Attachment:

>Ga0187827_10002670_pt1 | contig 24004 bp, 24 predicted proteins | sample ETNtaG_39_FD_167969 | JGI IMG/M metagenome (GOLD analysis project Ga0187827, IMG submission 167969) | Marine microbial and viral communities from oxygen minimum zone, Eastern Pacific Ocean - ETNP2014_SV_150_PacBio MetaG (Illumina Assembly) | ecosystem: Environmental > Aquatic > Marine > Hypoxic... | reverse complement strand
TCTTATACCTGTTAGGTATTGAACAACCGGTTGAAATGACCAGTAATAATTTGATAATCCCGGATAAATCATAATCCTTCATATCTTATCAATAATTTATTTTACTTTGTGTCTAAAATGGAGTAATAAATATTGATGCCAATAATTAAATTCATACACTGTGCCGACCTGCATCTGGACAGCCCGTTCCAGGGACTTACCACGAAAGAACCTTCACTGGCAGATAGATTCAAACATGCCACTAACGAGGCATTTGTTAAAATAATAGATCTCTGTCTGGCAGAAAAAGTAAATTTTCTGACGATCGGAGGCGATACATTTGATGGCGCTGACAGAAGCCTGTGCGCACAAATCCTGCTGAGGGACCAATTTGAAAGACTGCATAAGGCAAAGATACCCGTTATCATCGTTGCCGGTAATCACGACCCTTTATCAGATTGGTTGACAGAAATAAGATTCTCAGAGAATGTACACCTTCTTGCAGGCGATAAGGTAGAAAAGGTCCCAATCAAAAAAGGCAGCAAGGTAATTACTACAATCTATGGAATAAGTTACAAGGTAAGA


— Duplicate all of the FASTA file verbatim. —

>Ga0187827_10002670_pt1 | contig 24004 bp, 24 predicted proteins | sample ETNtaG_39_FD_167969 | JGI IMG/M metagenome (GOLD analysis project Ga0187827, IMG submission 167969) | Marine microbial and viral communities from oxygen minimum zone, Eastern Pacific Ocean - ETNP2014_SV_150_PacBio MetaG (Illumina Assembly) | ecosystem: Environmental > Aquatic > Marine > Hypoxic... | reverse complement strand
TCTTATACCTGTTAGGTATTGAACAACCGGTTGAAATGACCAGTAATAATTTGATAATCCCGGATAAATCATAATCCTTCATATCTTATCAATAATTTATTTTACTTTGTGTCTAAAATGGAGTAATAAATATTGATGCCAATAATTAAATTCATACACTGTGCCGACCTGCATCTGGACAGCCCGTTCCAGGGACTTACCACGAAAGAACCTTCACTGGCAGATAGATTCAAACATGCCACTAACGAGGCATTTGTTAAAATAATAGATCTCTGTCTGGCAGAAAAAGTAAATTTTCTGACGATCGGAGGCGATACATTTGATGGCGCTGACAGAAGCCTGTGCGCACAAATCCTGCTGAGGGACCAATTTGAAAGACTGCATAAGGCAAAGATACCCGTTATCATCGTTGCCGGTAATCACGACCCTTTATCAGATTGGTTGACAGAAATAAGATTCTCAGAGAATGTACACCTTCTTGCAGGCGATAAGGTAGAAAAGGTCCCAATCAAAAAAGGCAGCAAGGTAATTACTACAATCTATGGAATAAGTTACAAGGTAAGA